Types and How to Find Support

Jennifer E. Engen

The term “depression” often refers to major depressive disorder. But it can also serve as an umbrella term that encompasses several types of depression.

Depression doesn’t follow the same pattern for everyone. It can involve quite a bit of variety in not just your symptoms, but how severe they are and how long they last.

Major depression, for example, involves mild to severe episodes of depression that last at least 2 weeks. Dysthymia, or persistent depressive disorder, typically involves milder symptoms that linger for years rather than weeks or months.

Plenty of people living with depression never link their symptoms to a specific subtype of depression. It might not seem to matter all that much what type of depression you have, as long as you get support — after all, treatment is treatment, right?

But some types of depression do respond better to certain treatments. Even finding the most helpful therapy approach can depend, at least in part, on the type of depression you have. That’s why tracking any patterns your symptoms tend to take can provide some important insight that leads to more effective treatment.

If you’ve noticed your depression symptoms tend to happen in cycles, you’ve come to the right place.

Cyclical depression isn’t an official mental health diagnosis, and mental health professionals likely won’t use this term. That said, certain types of depression do follow a pattern. These symptoms come and go in some type of cycle instead of persisting day in and day out.

Below, we’ll explore a few types of depression that involve cyclical symptoms, plus offer some guidance on getting support.

The “Diagnostic and Statistical Manual of Mental Disorders, 5th edition (DSM-5)” lists this condition under “Bipolar and Related Disorders.” In other words, experts technically don’t consider it a type of depression.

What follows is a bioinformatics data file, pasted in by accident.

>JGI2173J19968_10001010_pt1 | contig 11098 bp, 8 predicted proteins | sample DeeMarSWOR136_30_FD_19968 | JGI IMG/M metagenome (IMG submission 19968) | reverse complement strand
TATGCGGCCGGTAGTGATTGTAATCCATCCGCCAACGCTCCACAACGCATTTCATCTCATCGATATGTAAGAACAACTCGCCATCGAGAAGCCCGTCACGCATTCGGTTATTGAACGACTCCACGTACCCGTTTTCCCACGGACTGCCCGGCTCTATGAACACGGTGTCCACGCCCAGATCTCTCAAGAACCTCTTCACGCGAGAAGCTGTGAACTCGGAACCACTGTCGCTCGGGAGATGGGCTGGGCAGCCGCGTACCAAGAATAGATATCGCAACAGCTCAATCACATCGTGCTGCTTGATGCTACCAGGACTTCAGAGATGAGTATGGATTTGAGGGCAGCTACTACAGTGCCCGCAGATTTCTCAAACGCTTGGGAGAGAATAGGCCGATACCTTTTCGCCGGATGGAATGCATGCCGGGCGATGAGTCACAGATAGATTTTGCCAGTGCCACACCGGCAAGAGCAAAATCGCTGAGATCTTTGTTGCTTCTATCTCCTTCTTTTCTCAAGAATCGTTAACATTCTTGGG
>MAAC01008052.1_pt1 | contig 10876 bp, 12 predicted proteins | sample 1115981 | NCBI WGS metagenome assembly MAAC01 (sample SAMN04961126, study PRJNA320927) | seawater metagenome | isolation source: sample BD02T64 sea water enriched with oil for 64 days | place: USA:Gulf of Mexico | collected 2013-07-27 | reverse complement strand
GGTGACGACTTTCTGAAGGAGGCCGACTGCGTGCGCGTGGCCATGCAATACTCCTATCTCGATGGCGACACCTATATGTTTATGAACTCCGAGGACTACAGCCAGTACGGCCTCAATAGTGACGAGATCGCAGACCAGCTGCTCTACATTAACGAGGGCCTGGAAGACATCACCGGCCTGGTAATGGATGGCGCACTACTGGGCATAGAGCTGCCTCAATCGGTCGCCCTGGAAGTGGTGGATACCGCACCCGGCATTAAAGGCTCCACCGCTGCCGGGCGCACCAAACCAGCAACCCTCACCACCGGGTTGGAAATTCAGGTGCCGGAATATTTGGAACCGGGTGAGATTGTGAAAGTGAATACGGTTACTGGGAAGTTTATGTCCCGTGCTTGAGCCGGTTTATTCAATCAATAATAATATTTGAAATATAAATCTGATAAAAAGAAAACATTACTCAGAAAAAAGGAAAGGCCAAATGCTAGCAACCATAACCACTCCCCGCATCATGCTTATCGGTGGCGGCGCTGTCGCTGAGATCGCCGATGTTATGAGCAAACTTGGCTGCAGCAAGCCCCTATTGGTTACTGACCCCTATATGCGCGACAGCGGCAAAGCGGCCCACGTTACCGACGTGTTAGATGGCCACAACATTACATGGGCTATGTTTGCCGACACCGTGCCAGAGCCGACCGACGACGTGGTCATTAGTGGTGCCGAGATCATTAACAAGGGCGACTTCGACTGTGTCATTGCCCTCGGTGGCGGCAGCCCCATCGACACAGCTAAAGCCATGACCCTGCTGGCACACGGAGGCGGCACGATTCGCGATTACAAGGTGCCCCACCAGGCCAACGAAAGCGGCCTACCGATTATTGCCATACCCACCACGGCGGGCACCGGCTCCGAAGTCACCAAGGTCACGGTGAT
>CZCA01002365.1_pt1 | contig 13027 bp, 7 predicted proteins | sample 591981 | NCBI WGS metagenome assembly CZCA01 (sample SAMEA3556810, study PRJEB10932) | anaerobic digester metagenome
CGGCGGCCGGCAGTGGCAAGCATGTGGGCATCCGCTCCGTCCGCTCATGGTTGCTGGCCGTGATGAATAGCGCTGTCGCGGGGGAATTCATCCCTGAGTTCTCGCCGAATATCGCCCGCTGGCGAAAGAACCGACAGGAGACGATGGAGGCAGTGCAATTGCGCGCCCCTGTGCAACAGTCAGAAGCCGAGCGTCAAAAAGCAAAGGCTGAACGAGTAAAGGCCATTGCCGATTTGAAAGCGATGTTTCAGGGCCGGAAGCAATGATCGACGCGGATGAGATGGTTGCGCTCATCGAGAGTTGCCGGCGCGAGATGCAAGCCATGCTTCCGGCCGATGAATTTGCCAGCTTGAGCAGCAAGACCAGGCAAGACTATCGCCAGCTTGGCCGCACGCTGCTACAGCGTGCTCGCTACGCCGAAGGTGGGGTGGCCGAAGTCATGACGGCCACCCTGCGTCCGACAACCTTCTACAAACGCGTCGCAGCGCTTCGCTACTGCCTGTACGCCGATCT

That said, if you live with this condition, your symptoms might resemble cycles of depression.

Cyclothymia involves fluctuating periods of hypomania, or an elevated mood, and depression, or a low mood.

During periods of depression, you might:

  • feel low, sad, irritable, or hopeless
  • have less energy than you typically would
  • avoid spending time with loved ones
  • lose interest in your regular routine
  • find it difficult to enjoy everyday life

During a period of hypomania, you might:

  • feel more energized and confident than usual
  • have more interest in socializing
  • talk more than you generally would
  • feel highly motivated to get things done
  • take risks you typically wouldn’t

Hypomania isn’t as severe as mania, the extremely elated and grandiose mood state that characterizes bipolar I disorder. With cyclothymia, hypomania that follows depression could seem like your mood has taken a turn for the better.

Not everyone who experiences hypomania finds it distressing. Since you may not even realize these mood changes represent mental health symptoms, the periods of depression might stand out more sharply — especially if you enjoy the periods of excitement and high energy.

What does treatment involve?

Treatment for cyclothymia generally involves a combination of:

This subtype of major depression involves symptoms that come and go as the seasons change. Typically, you’ll notice symptoms in the fall and winter, though you could also experience seasonal depression in the spring and summer.

Experts don’t know exactly what causes seasonal depression. But the condition does appear to relate, at least in part, to hormonal changes brought on by reduced exposure to natural light.

That’s why your symptoms might seem to follow a distinct cycle: They appear during the shorter, darker days of fall and winter and improve as spring begins (or vice versa, for spring and summer depression).

The most common signs include:

  • changes in your typical energy levels, from low energy and fatigue (winter pattern) to increased restlessness and agitation (summer pattern)
  • changes in appetite and weight
  • sleep problems, including insomnia or difficulty staying asleep
  • difficulty concentrating
  • withdrawal from social activities
  • feelings of hopelessness, sadness, or worthlessness

To diagnose seasonal depression, a mental health professional will ask questions about the time of year you experience these symptoms and whether you have any symptoms at other times. They’ll also want to know how many cycles you’ve noticed since this diagnosis requires that you experience symptoms at least 2 years in a row.

What does treatment involve?

Specific treatments for seasonal depression might include: